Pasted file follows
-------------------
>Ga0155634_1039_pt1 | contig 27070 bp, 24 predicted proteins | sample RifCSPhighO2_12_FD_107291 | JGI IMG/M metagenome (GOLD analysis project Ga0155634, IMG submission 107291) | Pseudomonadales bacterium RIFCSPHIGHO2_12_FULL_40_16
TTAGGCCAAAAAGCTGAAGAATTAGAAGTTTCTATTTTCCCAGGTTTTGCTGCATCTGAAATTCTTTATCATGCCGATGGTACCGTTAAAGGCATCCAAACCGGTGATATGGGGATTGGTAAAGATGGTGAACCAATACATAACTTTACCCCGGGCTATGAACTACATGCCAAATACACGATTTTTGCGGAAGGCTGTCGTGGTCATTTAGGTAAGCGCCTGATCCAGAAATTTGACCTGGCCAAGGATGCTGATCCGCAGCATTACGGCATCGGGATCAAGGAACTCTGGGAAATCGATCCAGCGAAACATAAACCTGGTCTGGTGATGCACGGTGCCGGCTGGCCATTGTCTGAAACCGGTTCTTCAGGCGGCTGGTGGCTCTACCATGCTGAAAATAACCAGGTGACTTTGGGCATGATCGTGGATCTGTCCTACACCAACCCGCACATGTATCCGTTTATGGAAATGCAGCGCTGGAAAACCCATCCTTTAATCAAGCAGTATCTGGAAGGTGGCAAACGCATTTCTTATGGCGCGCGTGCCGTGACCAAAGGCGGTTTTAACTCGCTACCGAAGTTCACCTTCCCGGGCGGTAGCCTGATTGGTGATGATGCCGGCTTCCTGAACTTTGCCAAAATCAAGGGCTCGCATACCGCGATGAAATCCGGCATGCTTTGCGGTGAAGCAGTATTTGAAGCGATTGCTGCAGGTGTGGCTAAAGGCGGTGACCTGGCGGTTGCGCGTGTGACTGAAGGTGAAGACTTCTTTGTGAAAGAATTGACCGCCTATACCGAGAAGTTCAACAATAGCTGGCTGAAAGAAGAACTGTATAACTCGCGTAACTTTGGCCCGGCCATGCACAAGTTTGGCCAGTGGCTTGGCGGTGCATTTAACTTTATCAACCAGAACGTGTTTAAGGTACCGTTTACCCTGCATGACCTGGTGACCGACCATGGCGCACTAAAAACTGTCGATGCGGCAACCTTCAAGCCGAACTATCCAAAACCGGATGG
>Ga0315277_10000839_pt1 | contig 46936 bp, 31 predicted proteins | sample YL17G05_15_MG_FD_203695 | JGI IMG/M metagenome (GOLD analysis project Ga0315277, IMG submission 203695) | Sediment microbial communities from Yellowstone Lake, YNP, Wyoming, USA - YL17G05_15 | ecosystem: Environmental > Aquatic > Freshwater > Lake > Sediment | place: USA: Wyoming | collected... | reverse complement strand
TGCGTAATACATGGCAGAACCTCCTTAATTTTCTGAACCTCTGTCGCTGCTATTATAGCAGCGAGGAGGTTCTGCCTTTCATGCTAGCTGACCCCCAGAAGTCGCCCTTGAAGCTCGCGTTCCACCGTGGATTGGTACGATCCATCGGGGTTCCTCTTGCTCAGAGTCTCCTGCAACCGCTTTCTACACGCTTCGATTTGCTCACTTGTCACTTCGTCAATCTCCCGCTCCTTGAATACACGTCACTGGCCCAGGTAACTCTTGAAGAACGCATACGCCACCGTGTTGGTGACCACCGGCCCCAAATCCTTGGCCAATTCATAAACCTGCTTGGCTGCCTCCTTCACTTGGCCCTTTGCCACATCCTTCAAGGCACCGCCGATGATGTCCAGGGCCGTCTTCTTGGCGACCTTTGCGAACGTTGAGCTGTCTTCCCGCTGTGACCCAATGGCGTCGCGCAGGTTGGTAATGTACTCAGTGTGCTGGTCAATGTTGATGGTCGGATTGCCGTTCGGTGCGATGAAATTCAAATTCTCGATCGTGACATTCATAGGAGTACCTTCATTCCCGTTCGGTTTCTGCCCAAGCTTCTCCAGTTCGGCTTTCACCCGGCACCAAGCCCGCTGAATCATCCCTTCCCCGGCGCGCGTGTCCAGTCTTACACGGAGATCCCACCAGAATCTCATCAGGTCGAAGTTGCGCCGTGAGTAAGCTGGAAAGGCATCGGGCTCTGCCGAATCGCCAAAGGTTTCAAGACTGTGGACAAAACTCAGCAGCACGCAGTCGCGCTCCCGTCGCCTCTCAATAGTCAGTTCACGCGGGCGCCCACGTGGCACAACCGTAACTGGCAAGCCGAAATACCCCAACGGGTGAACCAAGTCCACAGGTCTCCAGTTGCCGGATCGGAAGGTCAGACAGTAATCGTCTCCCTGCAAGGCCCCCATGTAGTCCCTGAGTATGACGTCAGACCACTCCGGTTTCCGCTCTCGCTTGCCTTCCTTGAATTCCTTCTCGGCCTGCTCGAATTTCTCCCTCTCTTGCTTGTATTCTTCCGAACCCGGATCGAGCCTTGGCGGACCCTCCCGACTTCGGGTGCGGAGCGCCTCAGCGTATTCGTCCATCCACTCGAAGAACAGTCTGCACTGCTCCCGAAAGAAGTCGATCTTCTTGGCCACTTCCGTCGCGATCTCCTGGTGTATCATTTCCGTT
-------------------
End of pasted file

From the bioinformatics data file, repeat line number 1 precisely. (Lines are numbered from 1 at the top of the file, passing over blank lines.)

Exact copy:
>Ga0155634_1039_pt1 | contig 27070 bp, 24 predicted proteins | sample RifCSPhighO2_12_FD_107291 | JGI IMG/M metagenome (GOLD analysis project Ga0155634, IMG submission 107291) | Pseudomonadales bacterium RIFCSPHIGHO2_12_FULL_40_16